2.Bermuda lives in hell, well almost, bermuda has been known to send runner well below 4 ft... That runner has a chance of coming back if the round-up didn't get it.
    3.It's hot in hell. Bermuda likes to move into areas where others can't survive, so be sure you keep your lawn well irrigated and healthy.
    4.Bermuda seeds can stay around for 3 years or sometimes more... Bermuda passes it seeds through sprigs, the 3-pronged antennaes sticking up when it needs mowed. So try not to stir up seeds et'c laying the ground, for example don't till. Everyone that wants to get rid of bermuda tills, I don't know why... Also your doing a good thing by bagging the dead berumad. It will prevent seed spread... I suggest, if you don't already bag your lawn, bag bermuda susceptible areas for the next 5-6 years, just uintil you know the bermuda isn't coming back..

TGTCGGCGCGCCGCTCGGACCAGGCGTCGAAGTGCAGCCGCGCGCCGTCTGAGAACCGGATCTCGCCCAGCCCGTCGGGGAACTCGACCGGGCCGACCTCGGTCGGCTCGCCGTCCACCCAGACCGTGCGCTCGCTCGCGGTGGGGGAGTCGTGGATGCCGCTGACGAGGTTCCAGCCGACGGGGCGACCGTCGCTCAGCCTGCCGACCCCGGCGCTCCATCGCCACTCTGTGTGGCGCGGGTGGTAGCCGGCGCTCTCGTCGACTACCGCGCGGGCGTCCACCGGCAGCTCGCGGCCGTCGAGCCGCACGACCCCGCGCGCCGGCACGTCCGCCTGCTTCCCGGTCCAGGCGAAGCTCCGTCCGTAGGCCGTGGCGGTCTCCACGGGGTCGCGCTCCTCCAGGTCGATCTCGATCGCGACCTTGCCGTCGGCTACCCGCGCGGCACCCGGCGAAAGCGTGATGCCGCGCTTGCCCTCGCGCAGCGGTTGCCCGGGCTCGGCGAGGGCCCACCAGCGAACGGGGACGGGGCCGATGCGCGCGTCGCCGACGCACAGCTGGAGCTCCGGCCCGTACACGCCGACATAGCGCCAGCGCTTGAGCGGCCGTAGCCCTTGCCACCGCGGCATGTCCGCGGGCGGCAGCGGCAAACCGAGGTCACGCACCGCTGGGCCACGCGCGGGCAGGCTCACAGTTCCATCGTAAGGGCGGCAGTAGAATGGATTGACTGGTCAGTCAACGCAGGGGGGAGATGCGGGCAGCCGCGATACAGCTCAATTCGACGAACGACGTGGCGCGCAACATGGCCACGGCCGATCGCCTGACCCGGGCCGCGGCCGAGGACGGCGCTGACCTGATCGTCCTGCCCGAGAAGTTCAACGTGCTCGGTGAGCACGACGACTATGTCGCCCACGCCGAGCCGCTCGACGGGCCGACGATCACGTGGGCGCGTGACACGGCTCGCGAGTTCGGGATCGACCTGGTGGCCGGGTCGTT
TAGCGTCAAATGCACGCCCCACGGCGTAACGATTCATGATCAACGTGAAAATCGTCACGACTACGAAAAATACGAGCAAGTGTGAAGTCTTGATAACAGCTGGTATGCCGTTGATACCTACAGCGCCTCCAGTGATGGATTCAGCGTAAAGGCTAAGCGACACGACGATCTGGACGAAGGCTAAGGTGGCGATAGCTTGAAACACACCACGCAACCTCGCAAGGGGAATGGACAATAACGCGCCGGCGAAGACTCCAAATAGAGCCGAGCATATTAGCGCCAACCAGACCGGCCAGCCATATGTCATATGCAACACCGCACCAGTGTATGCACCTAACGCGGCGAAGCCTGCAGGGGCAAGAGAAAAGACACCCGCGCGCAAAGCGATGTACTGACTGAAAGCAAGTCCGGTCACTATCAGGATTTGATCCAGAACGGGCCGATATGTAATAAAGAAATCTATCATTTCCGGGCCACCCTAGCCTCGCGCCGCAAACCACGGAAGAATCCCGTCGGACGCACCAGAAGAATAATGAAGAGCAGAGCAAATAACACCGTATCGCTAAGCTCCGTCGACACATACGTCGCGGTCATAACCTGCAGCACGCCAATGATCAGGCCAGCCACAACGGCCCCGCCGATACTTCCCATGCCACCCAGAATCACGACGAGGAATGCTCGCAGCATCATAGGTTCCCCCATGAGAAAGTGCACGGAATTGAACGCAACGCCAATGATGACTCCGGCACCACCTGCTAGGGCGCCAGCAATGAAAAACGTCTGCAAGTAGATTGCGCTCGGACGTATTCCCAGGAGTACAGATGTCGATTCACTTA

My only problem with bermuda now is: I can't keep it out of my beds, and it chokes plants in my beds!! Oh well, time to find some bermuda resistant plants...
  9. KirbysLawn

    KirbysLawn Millenium Member
    Messages: 3,485

    First I would re-check the Round-Up mix, I mix 4 ounces per gallon. Also use tracking dye to keep up with where you have sprayed, you can get it at Lesco.

    If you kill the Bermuda you MUST make sure that you apply pre-emergents next spring before the ground gets warm and allows the bermuda seed that is on the ground now to start germinating. If you have any doubts that you can get the per-emergents down and get good coverage hire a professional to do it or you will be g your time.

    Here is a photo of a lawn that I killed and reseeded with fescue. It's been 3 years and not one blade of bermuda has re-appeared, pre-m's are the key.

    Killed bermuda:

    picture 1042.jpg
  10. KirbysLawn

    KirbysLawn Millenium Member
    Messages: 3,485

    New lawn seeded at 10 pounds per k:

    picture 1045.jpg